2015 Nissan Murano | Driven: Car Review | The New York Times

A crossover that never fit in with the flannel shirt crowd leans farther toward the fashion scene.

The rugged image of suvs and crossovers made them popular drawing buyers away from minivans i’m tom volk with driven for the new york times nissan’s murano never took the woodsy owl approach always the fashion model crashing the campfire in heels generation three is drawn up differently but keeps the couture attitude nissan’s design language is more avant-garde

Than most think about it leif juke cube and quest they have aligned themselves with french automaker renault that would explain a lot murano is original and spendy look shows the premium brands a thing or two floating roofs have been done before but this flowing bright work is unique the cowcatcher grille is a bit much the carpool gang will believe this top of

The line platinum model is from nissan’s infinity division until they spot the logo and unusual trim that’s supposed to mimic brushed aluminum i think nissan’s familiar 3.5 litre v6 with 260 horsepower and 240 pound feet of torque is morano’s only engine choose between front and all-wheel drive nissan is big on continuously variable transmissions simulated gear

Shifts are done here there are no paddle shifters shedding 145 pounds acceleration is satisfying not neck-snapping with seven and a half seconds zero to sixty runs steering is well weighted with that smidge of numbness electric power steering is known for toss murano into a curve and it’s well behaved somebody roll not too much i’m on record that i do not care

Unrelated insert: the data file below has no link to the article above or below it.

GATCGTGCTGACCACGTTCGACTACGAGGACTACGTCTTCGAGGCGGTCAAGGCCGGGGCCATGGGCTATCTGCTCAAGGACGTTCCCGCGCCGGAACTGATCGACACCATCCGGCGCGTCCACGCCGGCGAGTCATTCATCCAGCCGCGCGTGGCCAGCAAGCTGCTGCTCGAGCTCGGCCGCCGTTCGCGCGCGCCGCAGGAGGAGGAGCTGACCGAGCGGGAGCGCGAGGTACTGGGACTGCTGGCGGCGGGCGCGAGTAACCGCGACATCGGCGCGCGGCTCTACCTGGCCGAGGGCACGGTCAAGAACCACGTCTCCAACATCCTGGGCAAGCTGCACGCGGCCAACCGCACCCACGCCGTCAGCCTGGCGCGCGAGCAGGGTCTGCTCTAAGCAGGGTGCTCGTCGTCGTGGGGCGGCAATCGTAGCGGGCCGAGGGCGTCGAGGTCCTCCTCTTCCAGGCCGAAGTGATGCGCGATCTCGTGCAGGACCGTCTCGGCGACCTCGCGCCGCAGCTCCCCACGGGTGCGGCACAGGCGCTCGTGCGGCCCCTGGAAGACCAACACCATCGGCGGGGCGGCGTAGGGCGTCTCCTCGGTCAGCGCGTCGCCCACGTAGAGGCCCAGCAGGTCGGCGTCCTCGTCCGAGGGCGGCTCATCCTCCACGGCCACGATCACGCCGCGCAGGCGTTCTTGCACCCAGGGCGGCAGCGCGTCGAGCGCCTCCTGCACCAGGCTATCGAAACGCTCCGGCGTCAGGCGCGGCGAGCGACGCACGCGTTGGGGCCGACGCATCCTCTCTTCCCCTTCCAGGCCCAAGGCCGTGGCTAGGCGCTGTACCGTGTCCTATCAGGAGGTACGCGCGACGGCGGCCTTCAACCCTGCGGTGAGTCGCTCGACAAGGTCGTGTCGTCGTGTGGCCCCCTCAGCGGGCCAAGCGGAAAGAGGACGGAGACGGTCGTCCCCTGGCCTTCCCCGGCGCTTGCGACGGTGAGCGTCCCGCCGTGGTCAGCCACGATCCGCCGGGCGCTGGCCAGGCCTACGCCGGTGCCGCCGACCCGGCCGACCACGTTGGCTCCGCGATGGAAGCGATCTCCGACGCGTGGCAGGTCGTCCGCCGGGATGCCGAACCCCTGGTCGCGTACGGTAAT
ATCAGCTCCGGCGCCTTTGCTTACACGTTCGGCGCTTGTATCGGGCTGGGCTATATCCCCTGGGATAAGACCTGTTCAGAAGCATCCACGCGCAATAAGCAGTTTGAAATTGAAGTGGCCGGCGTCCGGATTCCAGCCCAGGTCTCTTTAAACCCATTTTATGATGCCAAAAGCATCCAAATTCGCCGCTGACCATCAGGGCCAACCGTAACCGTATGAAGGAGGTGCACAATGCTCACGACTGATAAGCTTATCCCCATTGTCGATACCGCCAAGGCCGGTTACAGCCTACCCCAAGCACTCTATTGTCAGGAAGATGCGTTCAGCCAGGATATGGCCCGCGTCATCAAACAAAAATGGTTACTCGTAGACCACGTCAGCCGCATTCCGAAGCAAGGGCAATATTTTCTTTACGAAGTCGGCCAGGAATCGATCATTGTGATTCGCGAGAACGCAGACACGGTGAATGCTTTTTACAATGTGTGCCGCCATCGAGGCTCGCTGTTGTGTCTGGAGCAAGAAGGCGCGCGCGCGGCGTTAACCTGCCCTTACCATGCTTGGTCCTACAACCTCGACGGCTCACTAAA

For continuously variable transmissions of the rubbery droning dynamics but i have got to admit nissan got it right here this feels like a regular 16 gearbox murano is available with adaptive cruise control and safety tech like blind spot and collision warning plus automatic emergency braking one of my complaints about the outgoing murano was road noise that’s been

Taken care of on a 200-mile road trip murano was quiet and comfortable and i came close to the epa rated fuel economy which doesn’t always happen good-looking materials make travel more enjoyable so do the supportive contoured chairs that are heated and cooled visibility is quite good in most directions not so hot rearward so this camera system comes in handy got

To appreciate the birdseye mode and the ability to switch to a forward view the wheel is warmed bose sound is rich the sky can be appreciated by everyone another luxury the user interface is simple enough to use without studying the owner’s manual just be careful to pop the fuel door and not the hood the back seat cushions are on the high side that means good thigh

Support and none of that knees up mother brown stuff head knee and legroom are generous i would like a little bit more wiggle room for my size 11s though all the stuff that makes passengers feel coddled is here and just like the front seats the outboard positions are sculpted well enough for people to take notice the claim for murano is best-in-class cargo area

Looks big enough to stash a third row back here but if you want one of those with your nissan crossover you have to go with pathfinder there is quite a bit of space back here you might not need to haul 11 packs of tp at least you can front-wheel-drive muranos begin at thirty thousand four hundred bucks with destination this loaded all-wheel drive platinum model

Position to run with the tony brands retails for forty three seven it does not have the triple teflon coating feel loves a lexus rx but morano pampers its occupants at a much lower cost without the showy premium badges of course it’s a significant move up market by a crossover that has always dressed to impress oh

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2015 Nissan Murano | Driven: Car Review | The New York Times By The New York Times